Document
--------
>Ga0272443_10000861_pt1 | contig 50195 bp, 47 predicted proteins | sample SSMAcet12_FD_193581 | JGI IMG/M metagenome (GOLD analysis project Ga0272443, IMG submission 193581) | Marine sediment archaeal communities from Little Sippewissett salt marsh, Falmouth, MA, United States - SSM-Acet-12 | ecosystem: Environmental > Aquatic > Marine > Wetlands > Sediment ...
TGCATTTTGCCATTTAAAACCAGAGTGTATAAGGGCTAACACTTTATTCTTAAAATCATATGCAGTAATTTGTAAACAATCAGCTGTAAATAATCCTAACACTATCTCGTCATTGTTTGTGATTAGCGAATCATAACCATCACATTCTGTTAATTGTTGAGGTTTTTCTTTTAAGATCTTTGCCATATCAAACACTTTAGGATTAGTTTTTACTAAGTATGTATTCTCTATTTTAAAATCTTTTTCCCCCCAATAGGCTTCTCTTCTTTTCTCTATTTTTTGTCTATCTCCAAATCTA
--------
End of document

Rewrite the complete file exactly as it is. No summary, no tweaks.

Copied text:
>Ga0272443_10000861_pt1 | contig 50195 bp, 47 predicted proteins | sample SSMAcet12_FD_193581 | JGI IMG/M metagenome (GOLD analysis project Ga0272443, IMG submission 193581) | Marine sediment archaeal communities from Little Sippewissett salt marsh, Falmouth, MA, United States - SSM-Acet-12 | ecosystem: Environmental > Aquatic > Marine > Wetlands > Sediment ...
TGCATTTTGCCATTTAAAACCAGAGTGTATAAGGGCTAACACTTTATTCTTAAAATCATATGCAGTAATTTGTAAACAATCAGCTGTAAATAATCCTAACACTATCTCGTCATTGTTTGTGATTAGCGAATCATAACCATCACATTCTGTTAATTGTTGAGGTTTTTCTTTTAAGATCTTTGCCATATCAAACACTTTAGGATTAGTTTTTACTAAGTATGTATTCTCTATTTTAAAATCTTTTTCCCCCCAATAGGCTTCTCTTCTTTTCTCTATTTTTTGTCTATCTCCAAATCTA